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MGT503-Princilpes of Management-Lecture Handout No 44

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Introduction and Overview of Controlling

Regardless of the thoroughness of the planning done, a program or decision still may be poorly or improperly implemented without a satisfactory control system in place.

Controlling is that process of regulating organizational activities so that actual performance conforms to expected organizational goals and standards. While interrelated with all of the other management functions, a special relationship exists between the planning function of management and controlling. Planning, essentially, is the deciding of goals and objectives and the means of reaching them. Controlling lets manager tell if the organization is on track for goal achievement, and if not, why not. A well-developed plan should provide benchmarks that can be used in the control process.

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MGT520 - International Business - Lecture Handout 33

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Companies may accumulate foreign assets through acquisition (buying them) or by building these assets themselves.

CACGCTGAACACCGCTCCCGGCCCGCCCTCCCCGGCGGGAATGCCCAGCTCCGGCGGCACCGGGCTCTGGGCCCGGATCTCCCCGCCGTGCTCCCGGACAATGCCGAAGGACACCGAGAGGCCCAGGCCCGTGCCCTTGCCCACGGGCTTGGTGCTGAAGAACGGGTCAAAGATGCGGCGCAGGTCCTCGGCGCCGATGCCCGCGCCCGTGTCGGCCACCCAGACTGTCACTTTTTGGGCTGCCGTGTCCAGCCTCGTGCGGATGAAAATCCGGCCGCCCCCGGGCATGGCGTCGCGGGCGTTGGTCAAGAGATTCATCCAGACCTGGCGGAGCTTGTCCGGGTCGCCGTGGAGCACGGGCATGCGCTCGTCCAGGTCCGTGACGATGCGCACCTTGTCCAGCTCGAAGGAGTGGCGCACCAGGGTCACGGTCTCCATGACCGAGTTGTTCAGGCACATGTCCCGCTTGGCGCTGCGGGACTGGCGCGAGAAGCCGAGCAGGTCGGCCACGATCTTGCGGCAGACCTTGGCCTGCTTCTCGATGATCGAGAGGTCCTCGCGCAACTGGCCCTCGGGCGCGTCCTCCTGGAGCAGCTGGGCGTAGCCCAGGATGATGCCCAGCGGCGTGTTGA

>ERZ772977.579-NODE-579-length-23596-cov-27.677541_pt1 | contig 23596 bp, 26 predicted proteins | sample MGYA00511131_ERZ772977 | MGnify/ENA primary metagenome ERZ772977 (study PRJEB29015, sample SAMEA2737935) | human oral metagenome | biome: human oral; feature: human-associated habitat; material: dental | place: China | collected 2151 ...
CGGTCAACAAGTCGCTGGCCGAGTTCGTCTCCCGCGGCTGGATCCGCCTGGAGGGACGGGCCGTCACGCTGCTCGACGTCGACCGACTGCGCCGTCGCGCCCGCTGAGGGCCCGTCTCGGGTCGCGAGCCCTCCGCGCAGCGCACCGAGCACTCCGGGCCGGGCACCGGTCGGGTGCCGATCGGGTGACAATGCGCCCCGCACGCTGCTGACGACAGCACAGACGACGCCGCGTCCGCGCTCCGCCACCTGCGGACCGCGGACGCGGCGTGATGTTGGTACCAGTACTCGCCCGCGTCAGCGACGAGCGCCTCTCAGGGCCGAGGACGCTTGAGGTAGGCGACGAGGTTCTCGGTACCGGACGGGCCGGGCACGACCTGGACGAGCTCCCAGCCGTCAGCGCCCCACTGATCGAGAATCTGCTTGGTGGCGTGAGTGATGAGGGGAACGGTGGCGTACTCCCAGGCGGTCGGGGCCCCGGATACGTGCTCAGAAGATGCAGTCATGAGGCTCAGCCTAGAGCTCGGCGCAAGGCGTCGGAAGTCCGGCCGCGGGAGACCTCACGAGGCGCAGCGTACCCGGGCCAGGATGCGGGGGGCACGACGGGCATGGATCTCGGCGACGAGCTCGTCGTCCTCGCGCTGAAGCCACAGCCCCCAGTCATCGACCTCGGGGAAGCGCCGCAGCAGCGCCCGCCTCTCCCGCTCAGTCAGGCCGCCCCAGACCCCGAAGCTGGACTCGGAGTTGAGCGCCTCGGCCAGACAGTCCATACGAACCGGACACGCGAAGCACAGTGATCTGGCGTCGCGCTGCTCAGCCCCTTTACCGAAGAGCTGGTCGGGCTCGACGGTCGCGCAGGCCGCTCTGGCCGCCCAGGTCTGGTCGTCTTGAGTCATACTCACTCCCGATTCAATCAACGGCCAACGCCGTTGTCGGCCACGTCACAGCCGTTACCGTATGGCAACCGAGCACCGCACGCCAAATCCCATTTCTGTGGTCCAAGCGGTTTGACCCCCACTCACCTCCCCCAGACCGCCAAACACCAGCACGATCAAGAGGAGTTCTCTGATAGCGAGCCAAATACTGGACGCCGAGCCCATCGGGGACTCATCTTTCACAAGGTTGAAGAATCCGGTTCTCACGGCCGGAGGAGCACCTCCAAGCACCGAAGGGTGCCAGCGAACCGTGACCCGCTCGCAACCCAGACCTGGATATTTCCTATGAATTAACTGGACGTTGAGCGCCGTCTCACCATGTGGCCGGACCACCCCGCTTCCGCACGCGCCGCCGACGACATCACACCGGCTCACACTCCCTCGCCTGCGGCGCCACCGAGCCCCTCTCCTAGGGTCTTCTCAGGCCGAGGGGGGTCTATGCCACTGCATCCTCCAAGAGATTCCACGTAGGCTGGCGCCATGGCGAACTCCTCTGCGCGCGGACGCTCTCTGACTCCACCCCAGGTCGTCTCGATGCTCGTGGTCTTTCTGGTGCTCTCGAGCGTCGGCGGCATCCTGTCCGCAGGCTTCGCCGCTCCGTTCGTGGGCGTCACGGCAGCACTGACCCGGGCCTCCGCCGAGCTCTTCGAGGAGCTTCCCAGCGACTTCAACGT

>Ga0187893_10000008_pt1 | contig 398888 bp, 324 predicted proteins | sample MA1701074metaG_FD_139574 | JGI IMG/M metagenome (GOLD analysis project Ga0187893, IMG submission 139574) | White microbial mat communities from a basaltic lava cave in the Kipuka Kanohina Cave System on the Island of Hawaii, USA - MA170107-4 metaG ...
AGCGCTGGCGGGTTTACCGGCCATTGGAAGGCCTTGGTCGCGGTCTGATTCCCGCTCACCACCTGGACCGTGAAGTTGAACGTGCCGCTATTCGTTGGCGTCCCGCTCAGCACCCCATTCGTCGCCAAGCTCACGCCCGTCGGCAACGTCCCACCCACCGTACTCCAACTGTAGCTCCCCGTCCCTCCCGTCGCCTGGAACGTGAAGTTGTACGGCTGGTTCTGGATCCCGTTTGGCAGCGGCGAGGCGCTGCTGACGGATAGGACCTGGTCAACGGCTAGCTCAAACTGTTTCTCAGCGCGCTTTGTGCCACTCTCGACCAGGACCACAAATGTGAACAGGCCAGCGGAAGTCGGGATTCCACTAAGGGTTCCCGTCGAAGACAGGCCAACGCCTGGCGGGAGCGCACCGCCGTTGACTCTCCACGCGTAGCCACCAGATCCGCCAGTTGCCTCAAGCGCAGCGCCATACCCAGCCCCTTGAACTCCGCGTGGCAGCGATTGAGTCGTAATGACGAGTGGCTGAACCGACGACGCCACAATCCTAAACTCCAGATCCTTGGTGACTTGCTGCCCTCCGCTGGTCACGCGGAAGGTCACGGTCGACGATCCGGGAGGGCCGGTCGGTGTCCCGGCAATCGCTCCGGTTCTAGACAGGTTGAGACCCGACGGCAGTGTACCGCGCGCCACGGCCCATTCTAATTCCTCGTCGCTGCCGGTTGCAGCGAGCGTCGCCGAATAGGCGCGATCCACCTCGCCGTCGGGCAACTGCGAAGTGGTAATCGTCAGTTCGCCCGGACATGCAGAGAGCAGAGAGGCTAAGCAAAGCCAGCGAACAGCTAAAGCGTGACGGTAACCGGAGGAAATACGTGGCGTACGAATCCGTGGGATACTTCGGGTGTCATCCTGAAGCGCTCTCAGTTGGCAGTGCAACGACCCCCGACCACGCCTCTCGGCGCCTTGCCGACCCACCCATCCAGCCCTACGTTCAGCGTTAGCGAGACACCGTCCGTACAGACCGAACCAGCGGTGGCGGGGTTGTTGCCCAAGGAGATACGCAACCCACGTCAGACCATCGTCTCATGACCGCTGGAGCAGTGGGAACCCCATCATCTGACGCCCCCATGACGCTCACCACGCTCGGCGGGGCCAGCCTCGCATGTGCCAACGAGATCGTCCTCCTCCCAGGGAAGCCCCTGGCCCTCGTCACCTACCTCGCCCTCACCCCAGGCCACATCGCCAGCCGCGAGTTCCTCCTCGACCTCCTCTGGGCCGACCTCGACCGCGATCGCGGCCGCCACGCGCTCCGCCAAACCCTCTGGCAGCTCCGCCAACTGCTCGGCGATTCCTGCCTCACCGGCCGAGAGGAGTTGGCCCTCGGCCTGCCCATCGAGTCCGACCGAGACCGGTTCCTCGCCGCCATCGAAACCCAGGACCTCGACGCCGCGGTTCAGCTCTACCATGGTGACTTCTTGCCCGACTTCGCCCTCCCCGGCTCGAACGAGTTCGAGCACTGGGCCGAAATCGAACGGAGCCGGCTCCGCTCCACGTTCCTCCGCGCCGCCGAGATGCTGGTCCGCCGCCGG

Resources for Acquisition:

In order to acquire a foreign asset, firms usually move capital from one country (often the home country) to the country where the newly acquired facility is located (the host country). Sometimes, if the firm already has operations in the host country, it can simply use revenues from host country operations to acquire another facility. In such instances, no international capital movement would occur.

Buy versus Build Decision:

Instead of buying an existing foreign operation, the investing firm might decide to build a new facility from scratch.

Reasons for buying: The investing company might wish to acquire a locally existing name brand, might wish to avoid adding additional capacity to the industry, might wish to avoid having to hire and train new workers. Furthermore, by buying an existing company, the investor avoids inefficiencies during the start-up period and gets an immediate cash flow rather than tying up funds during construction.
Reasons for building: Companies often make investments where there is little or no competition, so finding a firm to buy may be difficult. Furthermore, when acquiring a firm, the investor inherits all the problems that exist in the firm. Finally, a foreign company may find local financing easier to obtain if it builds facilities.

Read more: MGT520 - International Business - Lecture Handout 33